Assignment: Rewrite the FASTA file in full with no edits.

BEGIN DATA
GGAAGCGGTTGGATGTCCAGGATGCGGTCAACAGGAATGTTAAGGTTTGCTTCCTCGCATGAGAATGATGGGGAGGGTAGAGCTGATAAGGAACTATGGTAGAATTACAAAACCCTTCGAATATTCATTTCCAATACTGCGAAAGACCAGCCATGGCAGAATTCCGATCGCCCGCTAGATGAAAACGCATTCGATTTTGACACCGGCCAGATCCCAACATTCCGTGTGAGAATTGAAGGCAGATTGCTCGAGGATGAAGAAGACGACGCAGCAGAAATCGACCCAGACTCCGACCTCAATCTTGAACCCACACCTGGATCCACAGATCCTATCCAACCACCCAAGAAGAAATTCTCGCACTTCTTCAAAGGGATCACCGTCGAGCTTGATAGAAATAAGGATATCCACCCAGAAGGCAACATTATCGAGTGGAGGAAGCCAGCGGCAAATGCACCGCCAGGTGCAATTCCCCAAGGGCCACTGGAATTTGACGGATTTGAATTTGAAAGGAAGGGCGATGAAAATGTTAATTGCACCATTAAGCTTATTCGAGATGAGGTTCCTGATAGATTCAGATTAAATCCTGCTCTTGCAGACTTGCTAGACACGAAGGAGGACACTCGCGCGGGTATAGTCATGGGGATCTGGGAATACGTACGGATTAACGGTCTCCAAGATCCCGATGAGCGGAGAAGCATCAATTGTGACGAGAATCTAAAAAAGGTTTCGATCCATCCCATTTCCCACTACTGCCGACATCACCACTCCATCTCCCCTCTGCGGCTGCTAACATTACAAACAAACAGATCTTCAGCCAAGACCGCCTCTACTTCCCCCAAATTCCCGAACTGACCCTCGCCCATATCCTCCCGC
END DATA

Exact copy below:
GGAAGCGGTTGGATGTCCAGGATGCGGTCAACAGGAATGTTAAGGTTTGCTTCCTCGCATGAGAATGATGGGGAGGGTAGAGCTGATAAGGAACTATGGTAGAATTACAAAACCCTTCGAATATTCATTTCCAATACTGCGAAAGACCAGCCATGGCAGAATTCCGATCGCCCGCTAGATGAAAACGCATTCGATTTTGACACCGGCCAGATCCCAACATTCCGTGTGAGAATTGAAGGCAGATTGCTCGAGGATGAAGAAGACGACGCAGCAGAAATCGACCCAGACTCCGACCTCAATCTTGAACCCACACCTGGATCCACAGATCCTATCCAACCACCCAAGAAGAAATTCTCGCACTTCTTCAAAGGGATCACCGTCGAGCTTGATAGAAATAAGGATATCCACCCAGAAGGCAACATTATCGAGTGGAGGAAGCCAGCGGCAAATGCACCGCCAGGTGCAATTCCCCAAGGGCCACTGGAATTTGACGGATTTGAATTTGAAAGGAAGGGCGATGAAAATGTTAATTGCACCATTAAGCTTATTCGAGATGAGGTTCCTGATAGATTCAGATTAAATCCTGCTCTTGCAGACTTGCTAGACACGAAGGAGGACACTCGCGCGGGTATAGTCATGGGGATCTGGGAATACGTACGGATTAACGGTCTCCAAGATCCCGATGAGCGGAGAAGCATCAATTGTGACGAGAATCTAAAAAAGGTTTCGATCCATCCCATTTCCCACTACTGCCGACATCACCACTCCATCTCCCCTCTGCGGCTGCTAACATTACAAACAAACAGATCTTCAGCCAAGACCGCCTCTACTTCCCCCAAATTCCCGAACTGACCCTCGCCCATATCCTCCCGC